Oh and there was also a stand selling medjool dates and we got some of those as well. I love medjool dates, though they are on the pricier side, but are a delicious, natural sweetener that are incredibly versatile.
That was it for this outing, though I was eyeing some strawberries, one of the only fruits other than citrus that was being sold and in-season, but I was quite content with my purchase.
Half way through the outing I starting feeling the need to pee, and by the end it was highly uncomfortable, and then to make matters worse we had to walk all the way up the hill to the car. But holding it was more than worth it (there were porta potties there, but my mom would NEVER have let me use them). That was my first order of business when we got home, at around 12:30! The time flew, it was so enjoyable!
Now we will be going every Saturday, or every other (we didn't go this past weekend), and I will be sure to bring some of our big whole foods bags (now in hibernation)—that is a whole nother story.
With the gorgeous chard I'd gotten at the farmers market, on Friday I made the Farro and Pine Nut Chard Rolls from The First Mess!
It turned out to be one long afternoon in the kitchen, though an enjoyable one.
Before making these I had facetimed with a good friend for over an hour to catch up and bake together. I made zucchini muffins from an amazing book/cookbook my aunt got me called Whole Girl. More on this inspiring book—written by a teenager! named Sadie—later. I encourage you to check it out, and she also has a blog at wholegirl.com.
I then went right on to making these rolls—a good call. Though simple in process, it was longer in execution.
While the farro cooked, I washed, stemmed, blanched (which entailed submerging the chard leaves in boiling water for 5 minutes), and dried the chard.
Then I drained the farro, returned it to the pot, and added the toasted pine nuts, lemon zest and juice, nutritional yeast, olive oil, and of course, salt and pepper, to taste. I've become a pro on "to taste" at this point! And I'm much more thoughtful and intentional about it now haha :), I'm just less rushed and stressed overall.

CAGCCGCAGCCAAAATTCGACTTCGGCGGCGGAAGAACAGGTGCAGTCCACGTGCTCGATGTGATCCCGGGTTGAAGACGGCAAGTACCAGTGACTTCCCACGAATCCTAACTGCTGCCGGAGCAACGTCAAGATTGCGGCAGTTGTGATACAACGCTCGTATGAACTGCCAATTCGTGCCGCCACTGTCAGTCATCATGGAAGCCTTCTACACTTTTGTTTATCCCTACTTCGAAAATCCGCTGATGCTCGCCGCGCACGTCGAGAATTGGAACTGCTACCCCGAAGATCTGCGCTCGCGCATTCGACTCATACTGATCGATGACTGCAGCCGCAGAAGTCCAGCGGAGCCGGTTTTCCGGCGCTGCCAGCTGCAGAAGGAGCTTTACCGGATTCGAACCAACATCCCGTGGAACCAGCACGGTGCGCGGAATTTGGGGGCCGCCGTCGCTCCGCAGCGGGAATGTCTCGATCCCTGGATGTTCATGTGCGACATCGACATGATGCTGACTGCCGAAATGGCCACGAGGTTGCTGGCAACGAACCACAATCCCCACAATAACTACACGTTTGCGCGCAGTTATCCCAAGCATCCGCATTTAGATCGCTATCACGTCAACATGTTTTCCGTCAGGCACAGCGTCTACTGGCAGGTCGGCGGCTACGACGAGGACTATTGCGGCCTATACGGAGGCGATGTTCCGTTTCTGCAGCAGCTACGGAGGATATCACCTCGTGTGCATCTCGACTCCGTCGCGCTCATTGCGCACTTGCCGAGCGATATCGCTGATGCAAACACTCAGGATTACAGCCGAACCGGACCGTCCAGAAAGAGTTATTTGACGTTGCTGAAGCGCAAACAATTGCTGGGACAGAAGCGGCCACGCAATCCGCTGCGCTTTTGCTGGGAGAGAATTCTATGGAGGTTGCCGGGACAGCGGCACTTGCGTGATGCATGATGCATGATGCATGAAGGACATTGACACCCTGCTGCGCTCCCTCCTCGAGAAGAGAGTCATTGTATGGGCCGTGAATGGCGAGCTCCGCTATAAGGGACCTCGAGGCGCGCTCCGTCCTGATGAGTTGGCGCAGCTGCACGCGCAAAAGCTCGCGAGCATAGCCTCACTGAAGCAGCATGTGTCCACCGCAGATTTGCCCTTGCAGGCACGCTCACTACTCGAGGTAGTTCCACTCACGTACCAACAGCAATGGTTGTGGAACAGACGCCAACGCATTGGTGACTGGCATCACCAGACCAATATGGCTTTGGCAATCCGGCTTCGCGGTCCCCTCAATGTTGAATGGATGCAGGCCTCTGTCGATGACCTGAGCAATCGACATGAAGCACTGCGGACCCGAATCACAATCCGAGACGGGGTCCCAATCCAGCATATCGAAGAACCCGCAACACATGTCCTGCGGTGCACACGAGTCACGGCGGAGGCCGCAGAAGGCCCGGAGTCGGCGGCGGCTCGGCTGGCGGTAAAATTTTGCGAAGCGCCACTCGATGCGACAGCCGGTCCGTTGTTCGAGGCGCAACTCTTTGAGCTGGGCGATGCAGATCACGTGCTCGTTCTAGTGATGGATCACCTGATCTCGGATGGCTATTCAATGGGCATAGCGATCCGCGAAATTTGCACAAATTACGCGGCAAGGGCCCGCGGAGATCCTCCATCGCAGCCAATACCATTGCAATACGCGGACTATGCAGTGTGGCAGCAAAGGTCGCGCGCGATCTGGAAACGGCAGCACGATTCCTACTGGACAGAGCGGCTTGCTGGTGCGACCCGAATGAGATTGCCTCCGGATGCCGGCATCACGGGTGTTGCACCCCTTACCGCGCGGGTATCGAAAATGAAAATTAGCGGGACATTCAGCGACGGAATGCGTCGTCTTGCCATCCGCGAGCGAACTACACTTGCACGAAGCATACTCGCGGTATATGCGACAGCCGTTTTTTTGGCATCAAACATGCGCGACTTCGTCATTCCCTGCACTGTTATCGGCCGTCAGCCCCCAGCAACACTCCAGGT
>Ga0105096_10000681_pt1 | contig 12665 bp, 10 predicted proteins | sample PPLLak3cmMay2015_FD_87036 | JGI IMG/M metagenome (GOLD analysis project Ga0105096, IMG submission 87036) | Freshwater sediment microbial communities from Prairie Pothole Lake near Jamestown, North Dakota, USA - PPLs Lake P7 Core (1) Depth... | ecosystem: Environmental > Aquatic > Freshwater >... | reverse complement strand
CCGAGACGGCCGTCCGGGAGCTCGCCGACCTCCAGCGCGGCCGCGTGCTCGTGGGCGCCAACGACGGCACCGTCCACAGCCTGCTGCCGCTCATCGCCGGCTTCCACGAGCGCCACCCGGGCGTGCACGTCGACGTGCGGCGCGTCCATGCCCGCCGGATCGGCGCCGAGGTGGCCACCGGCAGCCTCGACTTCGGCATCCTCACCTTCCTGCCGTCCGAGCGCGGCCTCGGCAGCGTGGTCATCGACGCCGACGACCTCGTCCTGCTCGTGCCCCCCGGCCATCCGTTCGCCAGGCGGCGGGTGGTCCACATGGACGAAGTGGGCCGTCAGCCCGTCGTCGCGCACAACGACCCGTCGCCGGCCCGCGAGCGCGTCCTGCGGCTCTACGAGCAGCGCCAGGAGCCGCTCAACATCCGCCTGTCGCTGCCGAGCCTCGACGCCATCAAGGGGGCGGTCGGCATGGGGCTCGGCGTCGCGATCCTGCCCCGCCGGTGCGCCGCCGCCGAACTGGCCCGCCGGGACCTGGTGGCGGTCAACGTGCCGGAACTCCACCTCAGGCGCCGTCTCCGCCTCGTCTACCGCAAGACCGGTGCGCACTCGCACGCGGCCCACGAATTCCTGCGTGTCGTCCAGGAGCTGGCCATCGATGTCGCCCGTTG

Then was the hardest step, which turned out to be a lot of fun: filling and rolling the chard leaves—16 total.
I've learned that everything goes smoothly when you have a lot of space to work on, and I used the cutting board for this. The leaves weren't very wide after stemming them, and the farro filling kept falling out at the edges as I rolled them up (see picture above for what I mean)! But I just accepted the imperfect messiness as part of the process. All the more fun. I scooped up the discarded farro and sprinkled it on top of the rolls after placing them in the baking dish.
Whew! When I had rolled the last one, all that was left to do was pour on some store-bought tomato sauce (I was sure glad I hadn't put myself up to making homemade tomato sauce at that point, which I had entertained the notion of), and some water, cover with foil, and place in the oven!
While it cooked I went on a walk around my neighborhood in the warm night air—pure luxury. Well, I had to clean up and wash everything first.
It turned out delicious, warm, nutty, chewy, and savory. Three rolls were quite filling, and despite saying the recipe serves 4, it serves more like 5-6 people. Depending upon whether my family will be eating it, I will consider halving the recipe the next time I make it. Tomato sauce has never been my favorite sauce, and I would consider using less of it, or trying another sauce. A+ for the chard!
The Veg Out Gal
#61 recipes down (actually a lot more... I just haven't written posts yet)
Comment whether you've been to a local farmers market, your experience, or what you've bought/would recommend buying. Or what you use chard for!